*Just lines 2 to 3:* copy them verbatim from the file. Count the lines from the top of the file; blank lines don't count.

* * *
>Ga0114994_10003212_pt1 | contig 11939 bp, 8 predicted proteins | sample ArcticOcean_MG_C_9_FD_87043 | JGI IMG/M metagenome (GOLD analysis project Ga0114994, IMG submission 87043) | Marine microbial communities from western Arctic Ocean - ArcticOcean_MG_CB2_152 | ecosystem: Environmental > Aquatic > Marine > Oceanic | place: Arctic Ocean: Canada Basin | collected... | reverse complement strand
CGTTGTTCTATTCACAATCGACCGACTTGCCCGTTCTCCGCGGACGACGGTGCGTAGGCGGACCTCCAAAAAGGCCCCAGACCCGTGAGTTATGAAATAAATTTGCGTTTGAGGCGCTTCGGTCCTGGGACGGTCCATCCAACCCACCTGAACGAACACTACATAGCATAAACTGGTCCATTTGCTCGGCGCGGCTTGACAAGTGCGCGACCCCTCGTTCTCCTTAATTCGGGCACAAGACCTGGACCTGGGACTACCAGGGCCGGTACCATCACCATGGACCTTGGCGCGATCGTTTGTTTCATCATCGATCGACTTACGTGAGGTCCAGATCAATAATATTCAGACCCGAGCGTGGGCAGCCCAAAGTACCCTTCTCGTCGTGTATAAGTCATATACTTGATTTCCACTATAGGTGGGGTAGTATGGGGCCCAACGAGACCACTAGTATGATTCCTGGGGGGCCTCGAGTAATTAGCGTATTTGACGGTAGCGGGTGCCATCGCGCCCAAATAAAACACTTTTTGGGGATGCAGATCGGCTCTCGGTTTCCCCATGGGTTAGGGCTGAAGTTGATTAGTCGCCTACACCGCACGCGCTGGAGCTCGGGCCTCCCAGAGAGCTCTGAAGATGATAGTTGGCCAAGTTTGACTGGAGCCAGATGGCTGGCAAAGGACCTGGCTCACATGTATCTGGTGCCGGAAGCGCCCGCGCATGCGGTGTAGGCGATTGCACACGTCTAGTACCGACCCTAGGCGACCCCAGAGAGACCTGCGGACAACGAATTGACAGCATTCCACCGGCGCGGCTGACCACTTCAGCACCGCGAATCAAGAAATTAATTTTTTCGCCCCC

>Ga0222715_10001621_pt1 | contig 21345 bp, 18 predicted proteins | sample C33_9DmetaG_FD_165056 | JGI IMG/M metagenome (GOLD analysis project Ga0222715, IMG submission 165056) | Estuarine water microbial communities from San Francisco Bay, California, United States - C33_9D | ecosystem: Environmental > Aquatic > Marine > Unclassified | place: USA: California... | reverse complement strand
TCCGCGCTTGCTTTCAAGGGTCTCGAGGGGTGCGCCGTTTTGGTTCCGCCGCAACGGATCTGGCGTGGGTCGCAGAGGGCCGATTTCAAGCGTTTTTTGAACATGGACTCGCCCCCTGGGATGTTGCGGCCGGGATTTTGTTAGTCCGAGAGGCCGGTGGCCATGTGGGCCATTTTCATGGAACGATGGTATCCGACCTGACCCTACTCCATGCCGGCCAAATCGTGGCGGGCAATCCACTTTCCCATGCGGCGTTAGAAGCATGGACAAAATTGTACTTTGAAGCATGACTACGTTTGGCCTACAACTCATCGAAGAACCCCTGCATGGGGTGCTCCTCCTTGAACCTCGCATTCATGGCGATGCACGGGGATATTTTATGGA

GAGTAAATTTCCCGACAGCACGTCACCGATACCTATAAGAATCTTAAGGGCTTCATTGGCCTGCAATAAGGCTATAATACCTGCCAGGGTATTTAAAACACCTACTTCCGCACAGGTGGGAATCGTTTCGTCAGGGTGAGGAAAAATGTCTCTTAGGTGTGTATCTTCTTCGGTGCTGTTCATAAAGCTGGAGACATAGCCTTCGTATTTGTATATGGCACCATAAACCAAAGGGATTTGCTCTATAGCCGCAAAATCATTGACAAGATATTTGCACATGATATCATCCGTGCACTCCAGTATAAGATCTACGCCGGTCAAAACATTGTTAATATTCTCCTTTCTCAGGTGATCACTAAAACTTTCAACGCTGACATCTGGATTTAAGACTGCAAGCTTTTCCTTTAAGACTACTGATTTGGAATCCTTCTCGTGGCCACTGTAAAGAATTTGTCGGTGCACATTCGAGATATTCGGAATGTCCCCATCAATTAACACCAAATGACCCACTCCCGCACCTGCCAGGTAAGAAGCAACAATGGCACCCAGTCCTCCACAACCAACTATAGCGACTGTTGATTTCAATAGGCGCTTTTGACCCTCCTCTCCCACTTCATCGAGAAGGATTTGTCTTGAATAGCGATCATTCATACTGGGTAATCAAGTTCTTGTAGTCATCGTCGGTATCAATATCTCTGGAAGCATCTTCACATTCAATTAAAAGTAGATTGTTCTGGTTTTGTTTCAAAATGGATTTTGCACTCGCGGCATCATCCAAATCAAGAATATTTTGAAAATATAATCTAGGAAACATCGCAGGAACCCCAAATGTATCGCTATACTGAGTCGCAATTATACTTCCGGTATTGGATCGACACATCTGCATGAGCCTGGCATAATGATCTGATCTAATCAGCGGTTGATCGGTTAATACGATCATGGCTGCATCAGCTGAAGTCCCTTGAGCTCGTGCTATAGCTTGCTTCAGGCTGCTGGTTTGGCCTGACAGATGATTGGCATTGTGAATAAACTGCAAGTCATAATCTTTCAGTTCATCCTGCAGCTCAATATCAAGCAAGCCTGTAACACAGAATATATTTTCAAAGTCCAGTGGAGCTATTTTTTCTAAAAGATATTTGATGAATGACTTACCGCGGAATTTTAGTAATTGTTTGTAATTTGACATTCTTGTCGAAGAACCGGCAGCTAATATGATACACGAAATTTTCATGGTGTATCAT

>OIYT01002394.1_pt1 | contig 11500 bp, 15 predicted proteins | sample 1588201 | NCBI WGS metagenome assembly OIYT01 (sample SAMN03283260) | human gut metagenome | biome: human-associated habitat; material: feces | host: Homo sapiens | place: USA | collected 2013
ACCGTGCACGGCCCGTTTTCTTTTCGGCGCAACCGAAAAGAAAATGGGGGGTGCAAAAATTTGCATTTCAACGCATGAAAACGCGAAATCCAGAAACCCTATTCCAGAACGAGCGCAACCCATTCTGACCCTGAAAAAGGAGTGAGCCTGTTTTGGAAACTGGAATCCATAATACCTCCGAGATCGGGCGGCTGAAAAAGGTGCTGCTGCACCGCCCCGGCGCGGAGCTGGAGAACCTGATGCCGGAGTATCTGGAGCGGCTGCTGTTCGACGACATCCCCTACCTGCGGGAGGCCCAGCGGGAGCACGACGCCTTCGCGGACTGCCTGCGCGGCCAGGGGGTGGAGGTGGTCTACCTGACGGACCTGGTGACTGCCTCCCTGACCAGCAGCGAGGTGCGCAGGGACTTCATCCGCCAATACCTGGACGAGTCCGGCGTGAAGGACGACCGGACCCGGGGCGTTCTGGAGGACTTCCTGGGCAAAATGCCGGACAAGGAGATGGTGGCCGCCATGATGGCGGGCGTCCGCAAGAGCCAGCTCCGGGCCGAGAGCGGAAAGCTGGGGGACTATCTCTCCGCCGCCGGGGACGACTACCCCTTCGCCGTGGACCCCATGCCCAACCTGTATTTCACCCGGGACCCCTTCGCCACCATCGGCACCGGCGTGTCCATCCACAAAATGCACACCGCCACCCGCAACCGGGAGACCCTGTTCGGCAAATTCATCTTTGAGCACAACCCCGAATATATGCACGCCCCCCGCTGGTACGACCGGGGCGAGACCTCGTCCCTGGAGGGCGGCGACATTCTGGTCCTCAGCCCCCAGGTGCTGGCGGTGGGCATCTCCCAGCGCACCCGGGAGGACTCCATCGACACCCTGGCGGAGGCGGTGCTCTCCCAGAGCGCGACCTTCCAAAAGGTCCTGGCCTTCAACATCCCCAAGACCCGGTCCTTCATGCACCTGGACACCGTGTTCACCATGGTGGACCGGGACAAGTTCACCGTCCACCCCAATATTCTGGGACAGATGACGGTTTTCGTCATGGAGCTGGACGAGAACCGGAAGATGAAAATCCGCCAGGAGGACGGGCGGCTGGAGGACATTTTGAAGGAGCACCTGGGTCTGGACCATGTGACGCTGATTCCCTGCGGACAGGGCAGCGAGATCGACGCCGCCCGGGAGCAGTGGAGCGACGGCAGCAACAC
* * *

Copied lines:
CGTTGTTCTATTCACAATCGACCGACTTGCCCGTTCTCCGCGGACGACGGTGCGTAGGCGGACCTCCAAAAAGGCCCCAGACCCGTGAGTTATGAAATAAATTTGCGTTTGAGGCGCTTCGGTCCTGGGACGGTCCATCCAACCCACCTGAACGAACACTACATAGCATAAACTGGTCCATTTGCTCGGCGCGGCTTGACAAGTGCGCGACCCCTCGTTCTCCTTAATTCGGGCACAAGACCTGGACCTGGGACTACCAGGGCCGGTACCATCACCATGGACCTTGGCGCGATCGTTTGTTTCATCATCGATCGACTTACGTGAGGTCCAGATCAATAATATTCAGACCCGAGCGTGGGCAGCCCAAAGTACCCTTCTCGTCGTGTATAAGTCATATACTTGATTTCCACTATAGGTGGGGTAGTATGGGGCCCAACGAGACCACTAGTATGATTCCTGGGGGGCCTCGAGTAATTAGCGTATTTGACGGTAGCGGGTGCCATCGCGCCCAAATAAAACACTTTTTGGGGATGCAGATCGGCTCTCGGTTTCCCCATGGGTTAGGGCTGAAGTTGATTAGTCGCCTACACCGCACGCGCTGGAGCTCGGGCCTCCCAGAGAGCTCTGAAGATGATAGTTGGCCAAGTTTGACTGGAGCCAGATGGCTGGCAAAGGACCTGGCTCACATGTATCTGGTGCCGGAAGCGCCCGCGCATGCGGTGTAGGCGATTGCACACGTCTAGTACCGACCCTAGGCGACCCCAGAGAGACCTGCGGACAACGAATTGACAGCATTCCACCGGCGCGGCTGACCACTTCAGCACCGCGAATCAAGAAATTAATTTTTTCGCCCCC

>Ga0222715_10001621_pt1 | contig 21345 bp, 18 predicted proteins | sample C33_9DmetaG_FD_165056 | JGI IMG/M metagenome (GOLD analysis project Ga0222715, IMG submission 165056) | Estuarine water microbial communities from San Francisco Bay, California, United States - C33_9D | ecosystem: Environmental > Aquatic > Marine > Unclassified | place: USA: California... | reverse complement strand